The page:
The problematic thing with many VPN users is, the complicated setup. They connect to the VPN on a machine which has direct access to the internet. (No isolation.)

  • the VPN user may forget to connect to the VPN first
  • VPN connection might breaks down and the user continues to use the direct connection, which jumps in

To fix this issue you can get some hints from TorVPN.

you -> proxy -> Tor

This does not prevent your ISP etc from seeing that you're using Tor because the connection between your and the proxy is not encrypted.

Sometimes this prevents Tor from seeing who you are depending on the configuration on the side of the proxy server. So if somebody does manage to break Tor and learn the IP address your traffic is coming from, but your proxy does not log an the attacker didn't see the unencrypted connection between your and the proxy, then you'll be better off.

you -> Tor -> x

This is generally a really poor plan.

Some people do this to evade Tor bans in many places. (When Tor exit nodes are blacklisted by the remote server.)

(Read first for understanding: How often does Tor change its paths?.)

Normally Tor switches frequently its path through the network. When you choose a permanent destination X, you give away this advantage, which may have serious repercussions for your anonymity.

you -> Tor -> VPN

You can also route VPN services through Tor. That hides and secures your Internet activity from Tor exit nodes. Although you are exposed to VPN exit nodes, you at least get to choose them. If you're using VPNs in this way, you'll want to pay for them anonymously (cash in the mail [beware of your fingerprint and printer fingerprint], Liberty Reserve, well-laundered Bitcoin, etc).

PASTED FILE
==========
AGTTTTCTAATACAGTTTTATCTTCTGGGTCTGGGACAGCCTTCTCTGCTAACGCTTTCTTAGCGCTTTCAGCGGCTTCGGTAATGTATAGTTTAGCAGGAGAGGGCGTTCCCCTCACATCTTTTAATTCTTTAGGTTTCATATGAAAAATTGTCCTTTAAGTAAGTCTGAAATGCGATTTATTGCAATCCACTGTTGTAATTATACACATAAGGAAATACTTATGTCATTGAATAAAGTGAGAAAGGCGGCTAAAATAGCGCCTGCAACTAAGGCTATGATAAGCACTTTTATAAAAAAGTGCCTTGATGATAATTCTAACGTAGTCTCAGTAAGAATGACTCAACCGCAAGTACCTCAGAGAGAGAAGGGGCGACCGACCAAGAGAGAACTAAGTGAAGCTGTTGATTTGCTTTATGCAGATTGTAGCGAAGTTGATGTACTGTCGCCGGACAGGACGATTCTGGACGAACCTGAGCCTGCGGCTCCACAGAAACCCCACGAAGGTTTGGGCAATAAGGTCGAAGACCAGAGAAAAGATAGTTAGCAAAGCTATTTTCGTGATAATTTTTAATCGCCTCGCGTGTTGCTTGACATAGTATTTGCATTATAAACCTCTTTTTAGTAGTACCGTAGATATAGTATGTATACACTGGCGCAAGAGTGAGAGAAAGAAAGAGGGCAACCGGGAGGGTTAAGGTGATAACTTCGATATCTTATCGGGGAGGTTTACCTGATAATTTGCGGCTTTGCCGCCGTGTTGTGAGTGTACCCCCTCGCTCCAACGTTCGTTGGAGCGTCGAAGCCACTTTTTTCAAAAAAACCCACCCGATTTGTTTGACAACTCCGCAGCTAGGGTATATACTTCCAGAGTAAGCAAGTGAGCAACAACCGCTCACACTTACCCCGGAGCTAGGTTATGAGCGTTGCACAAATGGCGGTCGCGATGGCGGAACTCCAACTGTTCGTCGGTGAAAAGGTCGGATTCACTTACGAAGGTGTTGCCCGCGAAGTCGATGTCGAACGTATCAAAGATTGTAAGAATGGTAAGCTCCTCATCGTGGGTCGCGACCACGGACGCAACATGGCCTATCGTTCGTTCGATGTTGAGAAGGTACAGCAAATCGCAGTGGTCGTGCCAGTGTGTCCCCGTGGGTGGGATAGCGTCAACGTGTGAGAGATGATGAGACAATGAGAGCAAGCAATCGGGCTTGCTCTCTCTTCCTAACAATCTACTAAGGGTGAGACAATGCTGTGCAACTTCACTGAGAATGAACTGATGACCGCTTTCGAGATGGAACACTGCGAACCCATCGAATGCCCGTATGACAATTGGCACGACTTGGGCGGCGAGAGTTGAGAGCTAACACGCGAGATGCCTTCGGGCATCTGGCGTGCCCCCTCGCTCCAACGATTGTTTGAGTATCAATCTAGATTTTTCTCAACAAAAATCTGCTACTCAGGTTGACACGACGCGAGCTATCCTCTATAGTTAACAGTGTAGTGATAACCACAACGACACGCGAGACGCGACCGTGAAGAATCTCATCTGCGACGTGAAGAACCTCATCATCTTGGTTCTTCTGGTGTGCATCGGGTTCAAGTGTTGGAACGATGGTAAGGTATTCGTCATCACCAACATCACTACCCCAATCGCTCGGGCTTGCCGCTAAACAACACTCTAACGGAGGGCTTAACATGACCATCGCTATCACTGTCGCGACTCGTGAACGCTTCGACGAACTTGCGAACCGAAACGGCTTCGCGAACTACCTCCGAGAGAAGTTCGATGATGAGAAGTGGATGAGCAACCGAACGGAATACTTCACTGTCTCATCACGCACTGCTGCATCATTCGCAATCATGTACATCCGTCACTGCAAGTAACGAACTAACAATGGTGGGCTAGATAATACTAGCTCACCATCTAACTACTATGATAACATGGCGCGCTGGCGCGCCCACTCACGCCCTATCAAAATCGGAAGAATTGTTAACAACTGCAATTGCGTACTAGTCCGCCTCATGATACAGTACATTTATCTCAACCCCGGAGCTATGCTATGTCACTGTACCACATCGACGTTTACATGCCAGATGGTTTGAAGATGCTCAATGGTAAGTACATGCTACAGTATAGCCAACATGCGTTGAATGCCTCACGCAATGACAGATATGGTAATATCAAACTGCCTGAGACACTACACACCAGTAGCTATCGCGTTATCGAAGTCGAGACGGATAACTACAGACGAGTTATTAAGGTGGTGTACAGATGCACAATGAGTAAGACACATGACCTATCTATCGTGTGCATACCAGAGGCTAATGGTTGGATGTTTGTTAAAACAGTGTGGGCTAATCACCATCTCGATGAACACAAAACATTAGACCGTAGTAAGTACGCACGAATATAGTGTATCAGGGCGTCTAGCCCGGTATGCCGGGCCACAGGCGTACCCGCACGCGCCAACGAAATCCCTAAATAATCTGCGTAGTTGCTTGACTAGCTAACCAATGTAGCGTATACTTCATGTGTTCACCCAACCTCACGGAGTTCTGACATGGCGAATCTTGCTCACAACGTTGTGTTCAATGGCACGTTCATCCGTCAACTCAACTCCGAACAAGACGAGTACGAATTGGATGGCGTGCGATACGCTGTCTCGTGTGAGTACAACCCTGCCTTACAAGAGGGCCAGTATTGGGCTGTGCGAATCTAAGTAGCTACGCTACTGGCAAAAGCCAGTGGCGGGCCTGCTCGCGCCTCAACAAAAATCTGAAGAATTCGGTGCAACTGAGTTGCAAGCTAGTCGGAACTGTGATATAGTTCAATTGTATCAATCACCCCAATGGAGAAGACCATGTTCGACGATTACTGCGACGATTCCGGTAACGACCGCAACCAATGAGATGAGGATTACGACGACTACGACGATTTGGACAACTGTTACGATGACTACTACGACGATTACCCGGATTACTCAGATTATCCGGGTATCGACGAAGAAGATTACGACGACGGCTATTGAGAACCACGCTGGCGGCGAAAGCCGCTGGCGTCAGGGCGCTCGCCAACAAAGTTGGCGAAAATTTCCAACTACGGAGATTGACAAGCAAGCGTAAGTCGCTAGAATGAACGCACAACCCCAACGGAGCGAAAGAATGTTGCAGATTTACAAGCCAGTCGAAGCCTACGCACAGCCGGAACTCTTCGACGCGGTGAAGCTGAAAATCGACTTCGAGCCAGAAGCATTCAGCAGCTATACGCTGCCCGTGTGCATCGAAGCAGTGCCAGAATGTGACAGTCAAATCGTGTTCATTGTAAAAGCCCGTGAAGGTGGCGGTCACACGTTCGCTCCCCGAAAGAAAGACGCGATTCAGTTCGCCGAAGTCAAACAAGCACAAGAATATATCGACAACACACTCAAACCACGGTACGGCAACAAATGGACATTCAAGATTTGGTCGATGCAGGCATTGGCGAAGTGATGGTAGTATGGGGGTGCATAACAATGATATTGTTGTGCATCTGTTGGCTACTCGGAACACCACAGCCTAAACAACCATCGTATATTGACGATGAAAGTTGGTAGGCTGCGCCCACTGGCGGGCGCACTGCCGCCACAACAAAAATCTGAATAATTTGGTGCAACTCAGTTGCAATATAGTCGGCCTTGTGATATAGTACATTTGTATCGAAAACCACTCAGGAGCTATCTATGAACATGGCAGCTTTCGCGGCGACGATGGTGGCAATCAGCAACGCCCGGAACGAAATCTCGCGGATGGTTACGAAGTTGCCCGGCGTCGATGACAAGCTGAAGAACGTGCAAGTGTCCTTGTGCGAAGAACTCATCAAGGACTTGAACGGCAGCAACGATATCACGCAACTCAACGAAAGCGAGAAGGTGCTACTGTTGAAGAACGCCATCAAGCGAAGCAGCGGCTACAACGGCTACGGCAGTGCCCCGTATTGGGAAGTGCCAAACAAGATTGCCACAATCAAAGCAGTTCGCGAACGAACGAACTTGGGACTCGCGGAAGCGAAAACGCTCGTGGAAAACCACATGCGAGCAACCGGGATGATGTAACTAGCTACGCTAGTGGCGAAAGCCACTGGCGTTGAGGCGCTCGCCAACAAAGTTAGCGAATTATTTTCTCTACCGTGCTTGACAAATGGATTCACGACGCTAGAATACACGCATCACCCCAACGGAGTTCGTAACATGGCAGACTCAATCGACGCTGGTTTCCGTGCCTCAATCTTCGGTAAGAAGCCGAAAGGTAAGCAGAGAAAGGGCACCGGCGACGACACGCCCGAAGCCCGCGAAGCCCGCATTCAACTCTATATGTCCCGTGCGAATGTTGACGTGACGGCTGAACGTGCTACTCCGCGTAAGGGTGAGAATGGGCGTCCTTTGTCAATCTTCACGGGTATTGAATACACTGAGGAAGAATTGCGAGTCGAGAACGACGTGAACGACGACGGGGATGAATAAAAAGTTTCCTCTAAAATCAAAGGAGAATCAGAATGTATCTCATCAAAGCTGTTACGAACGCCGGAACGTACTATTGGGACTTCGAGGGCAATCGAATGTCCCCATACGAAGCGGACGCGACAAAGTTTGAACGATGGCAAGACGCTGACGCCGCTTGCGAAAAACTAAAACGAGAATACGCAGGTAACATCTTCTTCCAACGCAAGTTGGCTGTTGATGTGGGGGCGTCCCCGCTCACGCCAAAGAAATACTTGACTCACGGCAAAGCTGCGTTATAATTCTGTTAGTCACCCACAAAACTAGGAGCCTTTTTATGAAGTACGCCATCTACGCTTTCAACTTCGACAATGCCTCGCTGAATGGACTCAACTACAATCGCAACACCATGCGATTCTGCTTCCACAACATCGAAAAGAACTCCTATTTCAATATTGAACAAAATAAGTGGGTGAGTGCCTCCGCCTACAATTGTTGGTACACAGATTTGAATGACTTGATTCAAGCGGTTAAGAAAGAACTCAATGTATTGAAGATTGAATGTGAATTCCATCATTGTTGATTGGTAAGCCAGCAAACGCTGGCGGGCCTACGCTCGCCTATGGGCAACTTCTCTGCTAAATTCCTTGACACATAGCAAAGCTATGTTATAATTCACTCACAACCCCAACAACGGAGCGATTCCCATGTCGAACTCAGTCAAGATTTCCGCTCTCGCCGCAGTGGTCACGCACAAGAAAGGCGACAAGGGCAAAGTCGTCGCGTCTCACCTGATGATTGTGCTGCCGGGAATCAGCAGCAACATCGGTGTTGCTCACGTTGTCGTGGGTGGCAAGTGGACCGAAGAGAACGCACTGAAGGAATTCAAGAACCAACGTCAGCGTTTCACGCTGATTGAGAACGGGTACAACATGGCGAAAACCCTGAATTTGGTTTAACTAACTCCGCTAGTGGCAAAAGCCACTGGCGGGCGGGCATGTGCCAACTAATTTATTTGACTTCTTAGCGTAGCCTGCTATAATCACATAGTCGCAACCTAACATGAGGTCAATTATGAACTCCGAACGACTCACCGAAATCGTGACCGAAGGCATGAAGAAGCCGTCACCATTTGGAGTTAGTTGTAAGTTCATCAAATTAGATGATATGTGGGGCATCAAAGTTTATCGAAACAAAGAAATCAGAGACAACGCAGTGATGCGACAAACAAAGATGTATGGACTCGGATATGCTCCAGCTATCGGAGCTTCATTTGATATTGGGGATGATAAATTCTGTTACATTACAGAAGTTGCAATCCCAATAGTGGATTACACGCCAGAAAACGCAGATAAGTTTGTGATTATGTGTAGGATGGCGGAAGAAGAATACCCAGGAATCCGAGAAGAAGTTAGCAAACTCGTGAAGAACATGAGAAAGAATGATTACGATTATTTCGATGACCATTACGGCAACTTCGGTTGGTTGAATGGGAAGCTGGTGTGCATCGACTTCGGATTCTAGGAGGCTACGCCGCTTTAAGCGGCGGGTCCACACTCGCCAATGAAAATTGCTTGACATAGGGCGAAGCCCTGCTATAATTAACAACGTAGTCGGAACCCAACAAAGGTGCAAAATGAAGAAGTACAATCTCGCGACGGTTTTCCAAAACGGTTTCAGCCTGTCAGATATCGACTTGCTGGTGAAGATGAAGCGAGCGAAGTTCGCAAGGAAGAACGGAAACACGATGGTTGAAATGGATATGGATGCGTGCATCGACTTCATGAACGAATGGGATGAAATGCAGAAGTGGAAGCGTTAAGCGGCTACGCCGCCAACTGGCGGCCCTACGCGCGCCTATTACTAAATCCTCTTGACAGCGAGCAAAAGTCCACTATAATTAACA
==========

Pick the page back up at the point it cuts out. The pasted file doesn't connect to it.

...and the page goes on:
However, you can't readily do this without using virtual machines. And you'll need to use TCP mode for the VPNs (to route through Tor). In our experience, establishing VPN connections through Tor is chancy, and requires much tweaking.

Even if you pay for them anonymously, you're making a bottleneck where all your traffic goes -- the VPN can build a profile of everything you do, and over time that will probably be really dangerous.

you -> Tor -> proxy

You can also route proxy connections through Tor. That does not hide and secure your Internet activity from Tor exit nodes because the connection between the exit node to the proxy is not encrypted, not one, but two parties may log and manipulate your clear traffic now. If you're using proxies in this way, you'll want to pay for them anonymously (cash in the mail [beware of your fingerprint and printer fingerprint], Liberty Reserve, well-laundered Bitcoin, etc) or use free proxies.

On way to do that is proxychains.

Another way would be to use a Transparent Proxy and then either proxify (set proxy settings) or socksify (use helper applications to force your application to use a proxy) the programs your want to chain inside your Transparent Proxy client machine, see for helper applications.

you -> X -> Tor -> X

No research on that yet if that is technically possible. This is because already 'you -> Tor -> X' is a really poor plan (see above).

you -> your own (local) VPN server -> Tor

This is different from above. You do not have to pay a VPN provider here as you host your own VPN server. This won't protect you from your ISP of seeing you connect to Tor and this also won't protect you from spying Tor exit servers. This is done to enforce that all your traffic goes through Tor. Further read: If you want this, it may unnecessary to use VPN, a simple Tor-Gateway may be easier